.- Reacting to approval in the US Senate of an immigration bill that would allow nine million undocumented aliens to obtain legal status, the secretary general of the Bishops’ Conference of Mexico, Bishop Sergio Aguiar Retes, said the construction of a wall on the US/Mexican border should be considered a “lesser evil.”
“This is something that can be accepted as a lesser evil, nobody in Mexico is in favor of it, from the President on down to the last citizen, but if they will now let us enter legally, the building of their wall is the lesser of evils,” he stated.
The bishop said the immigration bill is an important step that would make a full agreement more likely. He said the building of a wall on the border was an internal political strategy in the United States. “It’s like saying to a sector of society that feels it is under assault by immigration: Yes, we hear you, and we are going to build this wall that isn’t necessary and doesn’t guarantee a thing, just to keep you happy.”
Bishop Aguiar Retes said the Senate reform would “benefit millions of people and many others who would be able to legally immigrate with all of their rights.” Despite all this, he maintained, this does not amount to an immigration agreement allowing for free transit in a given region, in the same way as the North American Free Trade Agreement (NAFTA).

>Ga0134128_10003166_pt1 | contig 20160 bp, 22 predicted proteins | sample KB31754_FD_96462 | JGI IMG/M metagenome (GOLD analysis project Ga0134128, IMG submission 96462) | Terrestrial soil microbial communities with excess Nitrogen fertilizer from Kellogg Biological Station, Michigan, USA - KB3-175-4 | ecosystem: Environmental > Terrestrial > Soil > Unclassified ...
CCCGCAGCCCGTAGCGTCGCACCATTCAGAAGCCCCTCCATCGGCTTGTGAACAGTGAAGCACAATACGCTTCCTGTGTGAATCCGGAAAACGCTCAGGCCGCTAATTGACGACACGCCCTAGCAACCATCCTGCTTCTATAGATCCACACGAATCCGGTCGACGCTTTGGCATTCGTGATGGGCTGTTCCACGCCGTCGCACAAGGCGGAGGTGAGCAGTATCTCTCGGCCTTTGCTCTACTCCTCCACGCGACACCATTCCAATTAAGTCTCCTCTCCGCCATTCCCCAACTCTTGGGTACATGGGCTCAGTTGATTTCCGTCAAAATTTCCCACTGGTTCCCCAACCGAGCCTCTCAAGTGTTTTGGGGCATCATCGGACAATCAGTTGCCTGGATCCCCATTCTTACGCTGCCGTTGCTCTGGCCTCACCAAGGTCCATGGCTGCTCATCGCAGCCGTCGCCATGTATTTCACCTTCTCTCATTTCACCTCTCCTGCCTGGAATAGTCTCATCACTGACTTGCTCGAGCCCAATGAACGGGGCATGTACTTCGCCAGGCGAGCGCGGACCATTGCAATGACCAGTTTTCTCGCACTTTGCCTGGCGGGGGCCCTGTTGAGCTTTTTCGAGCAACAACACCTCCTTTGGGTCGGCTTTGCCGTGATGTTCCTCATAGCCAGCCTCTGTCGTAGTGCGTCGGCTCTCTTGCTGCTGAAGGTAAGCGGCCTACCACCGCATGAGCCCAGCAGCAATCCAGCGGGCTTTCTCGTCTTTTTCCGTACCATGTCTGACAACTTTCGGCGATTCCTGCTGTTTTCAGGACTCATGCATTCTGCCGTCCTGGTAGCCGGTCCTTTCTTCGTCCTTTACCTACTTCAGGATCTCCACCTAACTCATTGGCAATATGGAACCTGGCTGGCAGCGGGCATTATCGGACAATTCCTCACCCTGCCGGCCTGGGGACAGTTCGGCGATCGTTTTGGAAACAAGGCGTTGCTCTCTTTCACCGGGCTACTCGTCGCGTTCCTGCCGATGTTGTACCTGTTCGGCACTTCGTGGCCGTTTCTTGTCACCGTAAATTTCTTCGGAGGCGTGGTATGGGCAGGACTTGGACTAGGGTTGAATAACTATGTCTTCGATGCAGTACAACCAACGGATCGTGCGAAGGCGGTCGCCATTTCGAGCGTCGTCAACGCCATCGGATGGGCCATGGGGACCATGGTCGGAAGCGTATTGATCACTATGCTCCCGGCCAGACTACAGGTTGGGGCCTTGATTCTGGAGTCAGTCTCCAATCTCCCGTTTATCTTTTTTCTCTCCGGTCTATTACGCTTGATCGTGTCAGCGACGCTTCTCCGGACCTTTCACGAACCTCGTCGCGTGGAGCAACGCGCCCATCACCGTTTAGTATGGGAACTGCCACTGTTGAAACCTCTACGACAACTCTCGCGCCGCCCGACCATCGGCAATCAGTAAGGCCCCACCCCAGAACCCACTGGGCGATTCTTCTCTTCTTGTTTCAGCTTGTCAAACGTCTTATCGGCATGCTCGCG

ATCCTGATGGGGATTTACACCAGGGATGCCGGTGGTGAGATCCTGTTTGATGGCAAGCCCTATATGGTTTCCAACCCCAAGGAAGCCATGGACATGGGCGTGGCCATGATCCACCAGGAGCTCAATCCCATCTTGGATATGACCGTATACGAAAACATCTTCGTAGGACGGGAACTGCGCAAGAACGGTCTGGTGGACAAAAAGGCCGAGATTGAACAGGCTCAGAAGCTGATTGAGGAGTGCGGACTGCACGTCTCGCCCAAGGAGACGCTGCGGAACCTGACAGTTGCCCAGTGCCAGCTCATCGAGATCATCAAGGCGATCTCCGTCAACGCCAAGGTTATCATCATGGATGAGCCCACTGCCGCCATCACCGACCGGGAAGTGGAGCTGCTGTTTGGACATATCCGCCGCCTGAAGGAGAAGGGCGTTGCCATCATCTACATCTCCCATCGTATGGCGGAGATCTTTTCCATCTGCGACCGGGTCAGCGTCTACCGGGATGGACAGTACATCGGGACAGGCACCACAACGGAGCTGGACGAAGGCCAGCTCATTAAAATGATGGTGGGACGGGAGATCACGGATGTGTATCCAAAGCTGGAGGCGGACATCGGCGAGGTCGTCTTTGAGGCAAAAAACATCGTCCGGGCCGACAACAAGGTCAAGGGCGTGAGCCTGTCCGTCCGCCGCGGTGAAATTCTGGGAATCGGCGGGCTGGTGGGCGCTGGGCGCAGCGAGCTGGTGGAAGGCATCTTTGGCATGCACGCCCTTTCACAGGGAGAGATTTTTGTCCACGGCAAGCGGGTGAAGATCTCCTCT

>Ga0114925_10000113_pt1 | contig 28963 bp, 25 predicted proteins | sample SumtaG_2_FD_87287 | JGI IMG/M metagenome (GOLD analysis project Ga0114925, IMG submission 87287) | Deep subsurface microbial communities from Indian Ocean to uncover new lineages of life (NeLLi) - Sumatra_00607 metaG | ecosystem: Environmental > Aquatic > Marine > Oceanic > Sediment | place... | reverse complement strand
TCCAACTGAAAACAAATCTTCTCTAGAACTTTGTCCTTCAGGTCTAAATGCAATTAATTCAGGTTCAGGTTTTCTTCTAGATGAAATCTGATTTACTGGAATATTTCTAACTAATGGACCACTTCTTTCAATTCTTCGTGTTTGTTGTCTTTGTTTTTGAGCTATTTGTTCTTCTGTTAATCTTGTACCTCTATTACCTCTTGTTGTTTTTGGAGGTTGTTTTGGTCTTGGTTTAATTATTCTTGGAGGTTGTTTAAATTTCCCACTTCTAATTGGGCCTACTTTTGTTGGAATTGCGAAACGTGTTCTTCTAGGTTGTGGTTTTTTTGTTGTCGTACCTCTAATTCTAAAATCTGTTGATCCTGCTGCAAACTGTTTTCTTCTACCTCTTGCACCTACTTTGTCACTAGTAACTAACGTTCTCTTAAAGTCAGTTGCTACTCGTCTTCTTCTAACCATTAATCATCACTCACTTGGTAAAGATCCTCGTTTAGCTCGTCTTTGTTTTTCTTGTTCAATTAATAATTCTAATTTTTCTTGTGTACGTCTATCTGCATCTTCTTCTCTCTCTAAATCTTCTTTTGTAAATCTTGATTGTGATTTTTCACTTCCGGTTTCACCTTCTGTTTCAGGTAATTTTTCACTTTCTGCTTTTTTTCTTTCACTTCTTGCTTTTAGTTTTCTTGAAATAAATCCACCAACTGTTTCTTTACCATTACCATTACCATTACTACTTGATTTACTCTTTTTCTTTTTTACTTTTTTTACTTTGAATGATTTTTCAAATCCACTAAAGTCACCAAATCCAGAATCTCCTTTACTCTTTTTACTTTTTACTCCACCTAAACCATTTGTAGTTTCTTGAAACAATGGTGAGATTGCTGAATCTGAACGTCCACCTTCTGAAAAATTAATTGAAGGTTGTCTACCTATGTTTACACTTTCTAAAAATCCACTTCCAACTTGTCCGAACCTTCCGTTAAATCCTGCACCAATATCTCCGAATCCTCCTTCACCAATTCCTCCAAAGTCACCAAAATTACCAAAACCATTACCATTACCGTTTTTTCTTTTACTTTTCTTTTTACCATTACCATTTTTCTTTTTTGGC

He questioned the nature of the immigrant relationship between the United States, Canada and Mexico-all partners in NAFTA-and said a level of integration similar to that of the European Union was necessary between the three countries. “The flow of illegals is going to diminish thanks to this bill and everyone is going to seek out the legal path. But the reality is, Mexican immigration to the United States had to be like that because there was no other way,” he said.
“Now, with the possibility of temporary worker visas, I suppose Mexicans will apply each year to obtain those permits, but with a different expectation. Nobody likes to risk his life if it is not absolutely necessary,” the bishop stated.
“As the US bishops have said, there is not a single diocese in that country that does not have any Mexicans, and they are Catholics. They belong to the faithful whose needs must be met. There are many reasons for there to be continuous good relations,” he noted.
The US Senate approved an immigration reform bill several days ago that would allow nine of the estimated twelve million illegal aliens to gain legal status if they can prove they have been working for four years, and it would authorize the issuance of another 200,000 temporary visas. The Senate bill must now be reconciled with the House bill in conference committee.